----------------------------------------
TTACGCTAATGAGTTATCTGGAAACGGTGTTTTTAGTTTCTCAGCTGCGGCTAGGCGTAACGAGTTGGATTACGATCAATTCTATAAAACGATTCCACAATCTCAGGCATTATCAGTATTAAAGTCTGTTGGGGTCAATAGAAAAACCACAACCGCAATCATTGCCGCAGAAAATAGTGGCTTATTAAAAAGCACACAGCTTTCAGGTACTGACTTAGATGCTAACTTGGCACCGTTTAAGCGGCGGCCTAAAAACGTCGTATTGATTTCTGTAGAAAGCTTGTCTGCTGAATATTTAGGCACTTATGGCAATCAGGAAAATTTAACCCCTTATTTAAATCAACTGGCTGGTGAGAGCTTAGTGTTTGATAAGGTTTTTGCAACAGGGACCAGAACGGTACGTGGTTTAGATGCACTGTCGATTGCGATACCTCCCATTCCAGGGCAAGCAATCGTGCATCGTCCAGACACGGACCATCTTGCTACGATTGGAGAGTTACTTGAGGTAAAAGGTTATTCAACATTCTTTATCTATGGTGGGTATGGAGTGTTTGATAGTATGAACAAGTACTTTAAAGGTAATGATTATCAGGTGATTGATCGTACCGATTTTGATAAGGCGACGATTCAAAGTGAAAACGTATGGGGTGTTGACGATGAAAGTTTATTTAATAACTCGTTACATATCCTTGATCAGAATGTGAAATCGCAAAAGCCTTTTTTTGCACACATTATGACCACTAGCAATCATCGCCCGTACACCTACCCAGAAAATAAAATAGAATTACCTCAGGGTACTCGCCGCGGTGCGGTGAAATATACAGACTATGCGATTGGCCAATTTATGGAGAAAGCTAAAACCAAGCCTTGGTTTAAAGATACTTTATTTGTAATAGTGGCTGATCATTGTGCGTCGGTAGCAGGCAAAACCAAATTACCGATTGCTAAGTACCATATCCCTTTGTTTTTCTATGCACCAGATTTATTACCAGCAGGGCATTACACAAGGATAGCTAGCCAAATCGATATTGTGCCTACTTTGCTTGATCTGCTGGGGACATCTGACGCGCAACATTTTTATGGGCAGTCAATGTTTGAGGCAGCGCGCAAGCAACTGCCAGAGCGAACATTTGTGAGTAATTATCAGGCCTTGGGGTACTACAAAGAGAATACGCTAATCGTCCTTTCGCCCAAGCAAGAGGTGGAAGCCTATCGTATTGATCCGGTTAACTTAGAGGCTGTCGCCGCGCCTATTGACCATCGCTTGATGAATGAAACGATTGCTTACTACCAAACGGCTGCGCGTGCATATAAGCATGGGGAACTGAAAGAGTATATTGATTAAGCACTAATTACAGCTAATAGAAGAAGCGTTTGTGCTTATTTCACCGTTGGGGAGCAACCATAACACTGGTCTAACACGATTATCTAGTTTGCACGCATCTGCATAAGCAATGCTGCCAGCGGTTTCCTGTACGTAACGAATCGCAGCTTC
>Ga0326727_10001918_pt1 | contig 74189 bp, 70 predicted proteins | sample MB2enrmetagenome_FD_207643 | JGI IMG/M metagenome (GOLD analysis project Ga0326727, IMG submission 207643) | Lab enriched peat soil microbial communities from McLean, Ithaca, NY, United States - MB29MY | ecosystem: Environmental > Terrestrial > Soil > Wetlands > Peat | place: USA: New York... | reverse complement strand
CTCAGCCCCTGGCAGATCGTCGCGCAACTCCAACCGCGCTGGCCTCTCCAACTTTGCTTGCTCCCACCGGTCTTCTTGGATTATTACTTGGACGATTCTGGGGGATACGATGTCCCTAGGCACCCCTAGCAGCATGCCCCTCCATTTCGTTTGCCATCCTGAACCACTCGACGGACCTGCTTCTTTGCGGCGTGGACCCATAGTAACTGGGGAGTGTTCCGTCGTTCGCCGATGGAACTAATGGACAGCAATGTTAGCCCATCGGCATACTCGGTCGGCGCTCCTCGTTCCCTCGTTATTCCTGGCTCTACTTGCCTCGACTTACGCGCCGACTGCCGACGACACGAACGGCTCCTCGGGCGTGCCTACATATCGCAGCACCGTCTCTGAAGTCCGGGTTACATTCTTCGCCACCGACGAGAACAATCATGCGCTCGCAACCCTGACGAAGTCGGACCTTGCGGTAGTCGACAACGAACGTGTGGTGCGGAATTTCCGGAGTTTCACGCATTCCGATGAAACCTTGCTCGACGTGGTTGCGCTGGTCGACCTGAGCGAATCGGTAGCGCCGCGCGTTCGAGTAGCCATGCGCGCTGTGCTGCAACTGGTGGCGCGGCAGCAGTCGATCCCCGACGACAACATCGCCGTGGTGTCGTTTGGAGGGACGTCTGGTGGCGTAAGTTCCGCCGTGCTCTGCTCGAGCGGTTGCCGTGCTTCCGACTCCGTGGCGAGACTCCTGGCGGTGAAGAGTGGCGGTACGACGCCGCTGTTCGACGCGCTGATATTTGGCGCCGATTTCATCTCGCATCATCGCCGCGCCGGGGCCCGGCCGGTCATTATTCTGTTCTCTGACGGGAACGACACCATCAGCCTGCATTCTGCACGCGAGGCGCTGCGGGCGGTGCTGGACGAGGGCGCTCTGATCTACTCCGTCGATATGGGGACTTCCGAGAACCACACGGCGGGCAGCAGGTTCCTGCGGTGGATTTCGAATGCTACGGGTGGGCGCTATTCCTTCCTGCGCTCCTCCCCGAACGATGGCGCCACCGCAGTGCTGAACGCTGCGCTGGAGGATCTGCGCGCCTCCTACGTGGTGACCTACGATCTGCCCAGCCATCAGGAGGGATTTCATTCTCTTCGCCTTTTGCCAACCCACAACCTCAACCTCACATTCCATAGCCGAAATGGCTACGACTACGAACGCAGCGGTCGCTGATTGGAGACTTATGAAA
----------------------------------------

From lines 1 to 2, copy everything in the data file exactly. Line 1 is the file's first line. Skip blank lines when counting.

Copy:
TTACGCTAATGAGTTATCTGGAAACGGTGTTTTTAGTTTCTCAGCTGCGGCTAGGCGTAACGAGTTGGATTACGATCAATTCTATAAAACGATTCCACAATCTCAGGCATTATCAGTATTAAAGTCTGTTGGGGTCAATAGAAAAACCACAACCGCAATCATTGCCGCAGAAAATAGTGGCTTATTAAAAAGCACACAGCTTTCAGGTACTGACTTAGATGCTAACTTGGCACCGTTTAAGCGGCGGCCTAAAAACGTCGTATTGATTTCTGTAGAAAGCTTGTCTGCTGAATATTTAGGCACTTATGGCAATCAGGAAAATTTAACCCCTTATTTAAATCAACTGGCTGGTGAGAGCTTAGTGTTTGATAAGGTTTTTGCAACAGGGACCAGAACGGTACGTGGTTTAGATGCACTGTCGATTGCGATACCTCCCATTCCAGGGCAAGCAATCGTGCATCGTCCAGACACGGACCATCTTGCTACGATTGGAGAGTTACTTGAGGTAAAAGGTTATTCAACATTCTTTATCTATGGTGGGTATGGAGTGTTTGATAGTATGAACAAGTACTTTAAAGGTAATGATTATCAGGTGATTGATCGTACCGATTTTGATAAGGCGACGATTCAAAGTGAAAACGTATGGGGTGTTGACGATGAAAGTTTATTTAATAACTCGTTACATATCCTTGATCAGAATGTGAAATCGCAAAAGCCTTTTTTTGCACACATTATGACCACTAGCAATCATCGCCCGTACACCTACCCAGAAAATAAAATAGAATTACCTCAGGGTACTCGCCGCGGTGCGGTGAAATATACAGACTATGCGATTGGCCAATTTATGGAGAAAGCTAAAACCAAGCCTTGGTTTAAAGATACTTTATTTGTAATAGTGGCTGATCATTGTGCGTCGGTAGCAGGCAAAACCAAATTACCGATTGCTAAGTACCATATCCCTTTGTTTTTCTATGCACCAGATTTATTACCAGCAGGGCATTACACAAGGATAGCTAGCCAAATCGATATTGTGCCTACTTTGCTTGATCTGCTGGGGACATCTGACGCGCAACATTTTTATGGGCAGTCAATGTTTGAGGCAGCGCGCAAGCAACTGCCAGAGCGAACATTTGTGAGTAATTATCAGGCCTTGGGGTACTACAAAGAGAATACGCTAATCGTCCTTTCGCCCAAGCAAGAGGTGGAAGCCTATCGTATTGATCCGGTTAACTTAGAGGCTGTCGCCGCGCCTATTGACCATCGCTTGATGAATGAAACGATTGCTTACTACCAAACGGCTGCGCGTGCATATAAGCATGGGGAACTGAAAGAGTATATTGATTAAGCACTAATTACAGCTAATAGAAGAAGCGTTTGTGCTTATTTCACCGTTGGGGAGCAACCATAACACTGGTCTAACACGATTATCTAGTTTGCACGCATCTGCATAAGCAATGCTGCCAGCGGTTTCCTGTACGTAACGAATCGCAGCTTC
>Ga0326727_10001918_pt1 | contig 74189 bp, 70 predicted proteins | sample MB2enrmetagenome_FD_207643 | JGI IMG/M metagenome (GOLD analysis project Ga0326727, IMG submission 207643) | Lab enriched peat soil microbial communities from McLean, Ithaca, NY, United States - MB29MY | ecosystem: Environmental > Terrestrial > Soil > Wetlands > Peat | place: USA: New York... | reverse complement strand